In her writing, as in her life, Quin is often drawn to experiences of difference, extremity and disorientation. The stories “Never Trust a Man Who Bathes with His Fingernails”, “Eyes That Watch Behind the Wind” and “Ghostworm” place her protagonists in landscapes at once sensuous and brutal, confronting alienatingly unfamiliar cultures, or else tasked with the dangerous and delicious risks of transgressing social prohibitions. They seek, as she writes in “Ghostworm”, “EXPERIENCE in caps period”, to “live beyond” the confines of the self. But equally, despite (because of?) her ambivalence towards home, Quin is peculiarly attuned to the grotesque details, to what she calls the “eggy mouthcorners” of ordinary life. “A Double Room” and “Every Cripple Has His Own Way of Walking”, especially, are redolent of greasy mackintoshes, of milk skin, of bare, swinging light bulbs, of chintz and clag.
Increasingly, though, towards the end of her life, Quin found herself having wandered too far off the map. She died young, swimming out to sea near Brighton’s Palace Pier in 1973 when she was 37. She had been expected, later that year, to take up a place on the University of East Anglia’s prestigious creative writing course. Suffering frequent and devastating bouts of mental illness, she spent periods in psychiatric institutions and underwent electroconvulsive therapy (ECT). Her final novel, The Unmapped Country, which remained unfinished at the time of her death, draws upon these experiences for its trenchant critique of mental health care. Elsewhere, her writing explores the risks and seductions of going over the edge; this final work is about the horrors of “going sane”.
In The Unmapped Country, the protagonist Sandra criticises artists’ and writers’ “need for posterity”. “How much better,” she decides, “to create like the Navajo Indians, beginning at sunrise in the desert, a sand painting that would be rubbed out by sundown.” But although partial to the romance of ephemeral art, Quin clearly didn’t intend a similar fate for her own work. As a “cult” author, her influence is difficult to point to with certainty – though China Miéville and Deborah Levy have recently paid homage to her. That said, there’s a kinship between Quin and some of the most audacious writing of the 20th century and beyond.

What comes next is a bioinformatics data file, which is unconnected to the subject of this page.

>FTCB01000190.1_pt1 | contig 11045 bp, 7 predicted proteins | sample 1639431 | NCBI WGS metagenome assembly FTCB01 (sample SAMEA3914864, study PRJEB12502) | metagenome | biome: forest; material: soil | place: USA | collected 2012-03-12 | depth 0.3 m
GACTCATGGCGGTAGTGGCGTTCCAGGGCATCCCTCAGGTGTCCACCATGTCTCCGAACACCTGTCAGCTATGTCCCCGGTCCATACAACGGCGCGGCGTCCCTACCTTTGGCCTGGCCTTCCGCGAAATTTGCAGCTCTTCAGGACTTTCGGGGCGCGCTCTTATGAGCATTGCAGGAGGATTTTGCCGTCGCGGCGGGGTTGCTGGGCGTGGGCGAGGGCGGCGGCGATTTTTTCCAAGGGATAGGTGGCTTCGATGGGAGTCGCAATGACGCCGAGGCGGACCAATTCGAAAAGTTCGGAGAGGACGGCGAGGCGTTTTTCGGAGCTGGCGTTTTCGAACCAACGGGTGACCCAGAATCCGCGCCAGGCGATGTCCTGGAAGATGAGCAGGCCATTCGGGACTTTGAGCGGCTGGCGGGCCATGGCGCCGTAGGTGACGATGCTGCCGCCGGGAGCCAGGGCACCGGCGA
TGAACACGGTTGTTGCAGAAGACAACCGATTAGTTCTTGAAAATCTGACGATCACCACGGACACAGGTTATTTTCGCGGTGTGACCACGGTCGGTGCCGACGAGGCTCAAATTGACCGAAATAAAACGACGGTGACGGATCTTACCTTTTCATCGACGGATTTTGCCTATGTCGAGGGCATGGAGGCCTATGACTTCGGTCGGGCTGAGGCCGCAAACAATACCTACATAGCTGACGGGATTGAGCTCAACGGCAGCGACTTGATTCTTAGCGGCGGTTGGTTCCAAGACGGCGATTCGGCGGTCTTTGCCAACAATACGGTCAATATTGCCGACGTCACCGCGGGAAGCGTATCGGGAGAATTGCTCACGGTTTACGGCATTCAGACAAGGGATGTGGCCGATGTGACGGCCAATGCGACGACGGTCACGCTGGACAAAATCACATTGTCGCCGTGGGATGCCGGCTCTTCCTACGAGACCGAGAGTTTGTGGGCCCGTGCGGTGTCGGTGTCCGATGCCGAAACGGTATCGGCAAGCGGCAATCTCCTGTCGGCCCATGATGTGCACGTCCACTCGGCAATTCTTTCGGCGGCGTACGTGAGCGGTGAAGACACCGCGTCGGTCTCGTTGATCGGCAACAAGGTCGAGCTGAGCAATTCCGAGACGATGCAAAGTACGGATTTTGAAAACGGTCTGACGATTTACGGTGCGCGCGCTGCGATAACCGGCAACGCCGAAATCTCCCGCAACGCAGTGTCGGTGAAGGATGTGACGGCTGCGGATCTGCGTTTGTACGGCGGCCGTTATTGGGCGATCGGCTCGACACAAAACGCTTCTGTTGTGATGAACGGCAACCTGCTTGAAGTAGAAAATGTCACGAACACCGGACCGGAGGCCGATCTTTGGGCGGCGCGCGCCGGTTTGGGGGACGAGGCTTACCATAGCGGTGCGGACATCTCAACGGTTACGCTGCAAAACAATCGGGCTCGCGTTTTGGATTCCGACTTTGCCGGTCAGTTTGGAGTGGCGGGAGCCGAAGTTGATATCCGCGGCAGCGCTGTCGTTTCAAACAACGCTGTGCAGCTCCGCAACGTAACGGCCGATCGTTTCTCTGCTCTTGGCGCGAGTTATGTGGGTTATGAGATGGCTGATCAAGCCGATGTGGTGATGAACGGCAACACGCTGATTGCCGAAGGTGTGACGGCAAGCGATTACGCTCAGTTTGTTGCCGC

Her work bridges the world of modernists such as Virginia Woolf, Elizabeth Bowen and Anna Kavan with what came after. She would have been quite at home among the women avant-gardists of the 1980s and 1990s such as Kathy Acker and Chris Kraus. And there’s something distinctly Quin-like about the riskiness, the subversive joy in confronting the subterranean aspects of human experience present in many of the most interesting contemporary writers: Eimear McBride, Claire-Louise Bennett, Anakana Schofield, Sheila Heti, Deborah Levy, and others.
In letters from the mid-1960s to her publisher, Marion Boyars of Calder and Boyars – whose list at the time comprised some of the most cosmopolitan and provocative writing of the period – Quin mentions “writing short stories at a fantastic rate”. It’s clear that she was energised by turning her hand to the form: “The short story medium is something new, exciting,” she writes, comparing the “curved shape” of the short story to the “spiral” of the novel, enthusing about the “space for readers to explore”. Perhaps it’s no surprise that this fiction writer who called herself a poet, and whose work is so much concerned with moments, glances, shifting moods, scenes flickering in and out of view, should find herself comfortable here, in the closer, headier confines of short fiction.
The stories collected in The Unmapped Country for the first time distil Quin at her wildest and often her most virtuosic. And collectively they demonstrate, in rare and unexpected ways, an imagination committed to pushing British fiction into weirder, dirtier and more anarchic places.
“The Unmapped Country: Stories and Fragments” by Ann Quin, edited and introduced by Jennifer Hodgson, is published by And Other Stories on 18 January
This article appears in the 10 Jan 2018 issue of the New Statesman, Toddler in chief